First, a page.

Despite its own increased climate ambitions and net-zero emissions commitment, the EU has spent some €143m to promote European meat products in the past five years alone.
That’s according to data provided by the European Commission and analysed by EUobserver.
Yet calls to stop promoting meat consumption, both across the bloc and abroad, have only increased since the commission started revising the EU’s agricultural promotion policy — expected in the next few months.
The EU’s promotion policy is funding campaigns run either by trade associations or the EU itself to promote agricultural products in member states and further afield.
One-third of the cash for the period 2017-2021 (€271.4m) was spent on the promotion of “baskets” of products — of which almost all included meat products.
By comparison, around €117m was used for ads of fruits and vegetables.
The €3.6m ‘Proud of Beef’ campaign from 2019, for example, supports the idea of becoming a “Beefatarian” to promote “balanced, healthy diets”.
But reducing or abandoning meat consumption has become one of the touchstone issues of the climate crisis in Europe, as the impact of a high meat-intake and livestock farming on climate change becomes ever more apparent.
“Without reducing and cutting down on meat consumption and the associated high-intensity agriculture systems, we will not be able to keep global warming to 1.5 degrees. That is very clear,” the scientist and co-chair of the UN Intergovernmental Panel on Climate Change, Hans Poertner, told a group of MEPs in March.
Overall, red meat consumption in the EU is estimated to be twice as high as the recommended levels for the environment.
In 2020, the EU announced a revision of the agri-food promotion policy under the Farm to Fork strategy to shift towards a more plant-based diet that would be beneficial for both human health and the planet.
One option would be to stop using EU funds to promote food products that are not produced sustainably — with wine and meat in particular under the spotlight.
But 11 EU member states have been lobbying against a more climate-oriented policy, arguing that the promotion policy should above all support industry competitiveness.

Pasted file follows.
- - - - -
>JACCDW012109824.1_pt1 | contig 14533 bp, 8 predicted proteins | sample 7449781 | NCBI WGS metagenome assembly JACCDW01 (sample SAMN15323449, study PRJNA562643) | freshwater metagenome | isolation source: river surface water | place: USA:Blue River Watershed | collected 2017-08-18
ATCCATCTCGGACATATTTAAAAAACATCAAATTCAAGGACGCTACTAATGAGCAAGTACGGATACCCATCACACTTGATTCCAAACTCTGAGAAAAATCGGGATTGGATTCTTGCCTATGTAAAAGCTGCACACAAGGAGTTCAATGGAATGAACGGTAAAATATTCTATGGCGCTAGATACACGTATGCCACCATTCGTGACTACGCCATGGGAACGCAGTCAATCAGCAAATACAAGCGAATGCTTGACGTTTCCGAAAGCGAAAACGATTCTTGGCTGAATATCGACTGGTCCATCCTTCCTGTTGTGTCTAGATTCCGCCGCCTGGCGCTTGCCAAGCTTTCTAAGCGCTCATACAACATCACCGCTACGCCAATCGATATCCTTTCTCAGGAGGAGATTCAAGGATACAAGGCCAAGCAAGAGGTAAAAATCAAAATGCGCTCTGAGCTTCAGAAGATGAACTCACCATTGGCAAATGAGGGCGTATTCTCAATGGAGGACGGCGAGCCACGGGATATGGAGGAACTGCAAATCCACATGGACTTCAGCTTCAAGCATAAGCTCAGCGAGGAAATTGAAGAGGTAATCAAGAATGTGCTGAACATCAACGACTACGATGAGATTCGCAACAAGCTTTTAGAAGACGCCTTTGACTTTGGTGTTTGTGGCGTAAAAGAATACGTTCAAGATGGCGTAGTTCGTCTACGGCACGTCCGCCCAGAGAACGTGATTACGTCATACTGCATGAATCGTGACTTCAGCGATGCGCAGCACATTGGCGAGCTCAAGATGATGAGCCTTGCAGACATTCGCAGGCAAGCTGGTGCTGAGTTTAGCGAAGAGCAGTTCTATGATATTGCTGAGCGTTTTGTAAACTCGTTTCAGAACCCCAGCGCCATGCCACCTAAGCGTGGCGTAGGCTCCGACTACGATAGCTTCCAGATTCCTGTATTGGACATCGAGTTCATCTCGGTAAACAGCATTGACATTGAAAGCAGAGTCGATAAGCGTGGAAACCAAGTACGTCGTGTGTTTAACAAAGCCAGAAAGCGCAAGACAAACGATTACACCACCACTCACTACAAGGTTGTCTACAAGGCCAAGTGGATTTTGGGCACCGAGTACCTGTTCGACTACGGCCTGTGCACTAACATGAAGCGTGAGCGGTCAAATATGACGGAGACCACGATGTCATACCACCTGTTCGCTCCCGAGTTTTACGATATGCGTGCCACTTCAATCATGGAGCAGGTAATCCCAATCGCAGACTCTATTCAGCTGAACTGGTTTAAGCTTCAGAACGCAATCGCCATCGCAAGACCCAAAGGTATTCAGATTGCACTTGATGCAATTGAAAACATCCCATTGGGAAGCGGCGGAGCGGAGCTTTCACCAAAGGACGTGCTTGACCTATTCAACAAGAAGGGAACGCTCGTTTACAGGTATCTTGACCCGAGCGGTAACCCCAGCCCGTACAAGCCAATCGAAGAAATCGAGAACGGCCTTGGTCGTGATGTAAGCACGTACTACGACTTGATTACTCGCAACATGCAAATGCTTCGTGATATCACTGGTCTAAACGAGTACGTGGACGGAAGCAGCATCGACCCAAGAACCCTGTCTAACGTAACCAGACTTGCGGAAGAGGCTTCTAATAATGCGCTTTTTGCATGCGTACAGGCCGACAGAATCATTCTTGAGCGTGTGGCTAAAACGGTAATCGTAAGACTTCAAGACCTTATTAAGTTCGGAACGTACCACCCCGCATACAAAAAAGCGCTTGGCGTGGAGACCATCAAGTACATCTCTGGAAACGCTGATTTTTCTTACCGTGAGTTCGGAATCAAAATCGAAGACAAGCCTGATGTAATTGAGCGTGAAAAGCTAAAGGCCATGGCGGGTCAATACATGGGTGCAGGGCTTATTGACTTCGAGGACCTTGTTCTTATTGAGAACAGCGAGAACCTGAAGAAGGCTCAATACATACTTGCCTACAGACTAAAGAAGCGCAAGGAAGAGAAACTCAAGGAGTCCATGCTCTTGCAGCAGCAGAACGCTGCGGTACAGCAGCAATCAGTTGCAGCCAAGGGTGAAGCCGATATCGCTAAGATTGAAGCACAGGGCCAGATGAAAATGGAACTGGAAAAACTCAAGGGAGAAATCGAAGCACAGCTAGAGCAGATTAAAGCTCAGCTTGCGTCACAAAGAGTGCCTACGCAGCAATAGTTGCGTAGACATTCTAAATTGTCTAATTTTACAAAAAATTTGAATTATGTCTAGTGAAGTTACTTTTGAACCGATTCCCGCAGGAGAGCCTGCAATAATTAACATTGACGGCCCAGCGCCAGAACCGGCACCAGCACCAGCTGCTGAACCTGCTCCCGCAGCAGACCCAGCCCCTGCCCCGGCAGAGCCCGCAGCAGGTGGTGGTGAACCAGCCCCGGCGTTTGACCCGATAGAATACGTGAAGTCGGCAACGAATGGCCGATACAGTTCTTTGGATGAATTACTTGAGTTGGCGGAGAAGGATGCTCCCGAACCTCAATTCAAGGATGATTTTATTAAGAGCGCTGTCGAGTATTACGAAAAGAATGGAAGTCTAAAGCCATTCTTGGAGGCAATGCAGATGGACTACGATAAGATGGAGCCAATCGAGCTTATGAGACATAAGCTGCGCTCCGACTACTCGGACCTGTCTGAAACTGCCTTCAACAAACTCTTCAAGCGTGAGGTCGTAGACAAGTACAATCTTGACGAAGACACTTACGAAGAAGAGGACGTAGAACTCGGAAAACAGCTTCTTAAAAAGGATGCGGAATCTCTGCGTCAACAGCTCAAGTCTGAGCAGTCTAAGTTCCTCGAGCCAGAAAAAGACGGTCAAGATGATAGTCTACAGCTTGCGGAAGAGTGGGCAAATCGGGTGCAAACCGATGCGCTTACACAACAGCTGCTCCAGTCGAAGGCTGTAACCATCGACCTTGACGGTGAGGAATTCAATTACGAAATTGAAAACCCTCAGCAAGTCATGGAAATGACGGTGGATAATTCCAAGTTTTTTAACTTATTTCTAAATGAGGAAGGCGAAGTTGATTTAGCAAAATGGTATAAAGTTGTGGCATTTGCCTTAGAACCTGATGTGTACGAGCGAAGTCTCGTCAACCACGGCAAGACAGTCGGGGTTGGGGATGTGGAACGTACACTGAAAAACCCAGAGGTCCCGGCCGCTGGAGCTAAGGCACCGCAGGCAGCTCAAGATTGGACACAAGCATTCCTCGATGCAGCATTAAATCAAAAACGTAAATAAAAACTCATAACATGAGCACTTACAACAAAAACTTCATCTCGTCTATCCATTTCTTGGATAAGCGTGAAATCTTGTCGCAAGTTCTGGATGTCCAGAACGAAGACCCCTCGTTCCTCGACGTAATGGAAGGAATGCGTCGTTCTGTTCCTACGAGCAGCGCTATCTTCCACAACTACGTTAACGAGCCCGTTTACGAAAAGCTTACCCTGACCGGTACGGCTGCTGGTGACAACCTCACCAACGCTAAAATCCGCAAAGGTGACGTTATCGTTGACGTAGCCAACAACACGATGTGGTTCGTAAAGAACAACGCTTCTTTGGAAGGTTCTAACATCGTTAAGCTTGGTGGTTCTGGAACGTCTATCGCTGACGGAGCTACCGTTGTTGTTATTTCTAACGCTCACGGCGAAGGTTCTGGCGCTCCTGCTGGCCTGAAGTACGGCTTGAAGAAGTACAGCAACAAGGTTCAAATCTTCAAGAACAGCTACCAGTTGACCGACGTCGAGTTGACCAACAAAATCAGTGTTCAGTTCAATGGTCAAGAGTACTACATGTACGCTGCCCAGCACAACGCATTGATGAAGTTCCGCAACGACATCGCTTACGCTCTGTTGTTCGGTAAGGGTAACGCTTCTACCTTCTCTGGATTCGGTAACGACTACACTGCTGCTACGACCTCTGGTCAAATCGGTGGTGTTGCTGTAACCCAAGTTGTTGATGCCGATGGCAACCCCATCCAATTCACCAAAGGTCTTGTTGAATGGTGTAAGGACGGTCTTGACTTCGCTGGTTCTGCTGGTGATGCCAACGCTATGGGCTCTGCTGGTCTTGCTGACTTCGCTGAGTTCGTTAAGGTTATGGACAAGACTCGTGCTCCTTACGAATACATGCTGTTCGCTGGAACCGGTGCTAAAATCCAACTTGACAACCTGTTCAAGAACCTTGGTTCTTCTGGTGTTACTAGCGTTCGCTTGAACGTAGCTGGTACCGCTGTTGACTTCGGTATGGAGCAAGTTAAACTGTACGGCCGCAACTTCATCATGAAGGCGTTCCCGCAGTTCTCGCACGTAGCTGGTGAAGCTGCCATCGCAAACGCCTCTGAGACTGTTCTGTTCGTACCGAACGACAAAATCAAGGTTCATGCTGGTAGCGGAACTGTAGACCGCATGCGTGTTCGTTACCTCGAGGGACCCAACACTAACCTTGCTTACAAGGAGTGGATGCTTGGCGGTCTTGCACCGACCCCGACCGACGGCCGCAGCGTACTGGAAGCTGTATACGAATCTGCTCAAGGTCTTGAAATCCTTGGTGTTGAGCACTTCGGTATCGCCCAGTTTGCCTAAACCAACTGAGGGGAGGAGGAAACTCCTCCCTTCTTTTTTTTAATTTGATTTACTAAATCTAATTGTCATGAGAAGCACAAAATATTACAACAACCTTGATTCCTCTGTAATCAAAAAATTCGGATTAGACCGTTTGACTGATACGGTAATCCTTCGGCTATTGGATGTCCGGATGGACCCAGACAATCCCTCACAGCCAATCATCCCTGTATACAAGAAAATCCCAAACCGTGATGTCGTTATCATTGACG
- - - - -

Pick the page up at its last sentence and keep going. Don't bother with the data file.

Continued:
Earlier this year, Austria, Belgium, Bulgaria, Hungary, Ireland, Italy, Latvia, Lithuania, Poland, Portugal and Spain said that the promotion policy should not exclude any products, or sectors such as meat or wine.
“If we stop promoting EU products such as for example meat or wine, consumers will reach for similar products outside the EU of significantly lower standards,” they said.
The same message was also echoed by the agriculture ministers of 19 EU member states shortly after. And EU agriculture commissioner Janusz Wojciechowski recently said that the EU is not planning to reduce meat production in the bloc.
“Dietary choices remain a personal matter,” Wojciechowski said in a tweet that was deleted shortly after — without any explanation.
Meanwhile, internal documents show that 80-percent of citizens and organisations taking part in the public consultation run by the commission on its policy review asked to exclude products not in line with sustainability goals or plant-based diets.
Fact and figures
The EU’s promotional programmes are divided into two categories: ‘simple’, meaning they were requested from one or more organisations in a single EU member state, and ‘multi’, i.e. cross-border.
In 2017, some €15m from the EU budget for simple projects were allocated to meat programmes annually. That increased to €22m in 2018 and €20m in 2019, before being reduced to €14m in 2020 and €10m in 2021.
For cross-border projects, some €17m were granted to meat programmes annually. That decreased to €8m in 2018 but jumped to €18m in 2019, before being reduced to €5m in 2020 and €8m in 2021.
Among the EU budget for simple projects, campaigns promoting fruit and vegetables in 2018 (€30m) and 2019 (€22m) received slightly more funding than any other category. In 2017, cross-border campaigns promoting only meat also received slightly more funding than any other category.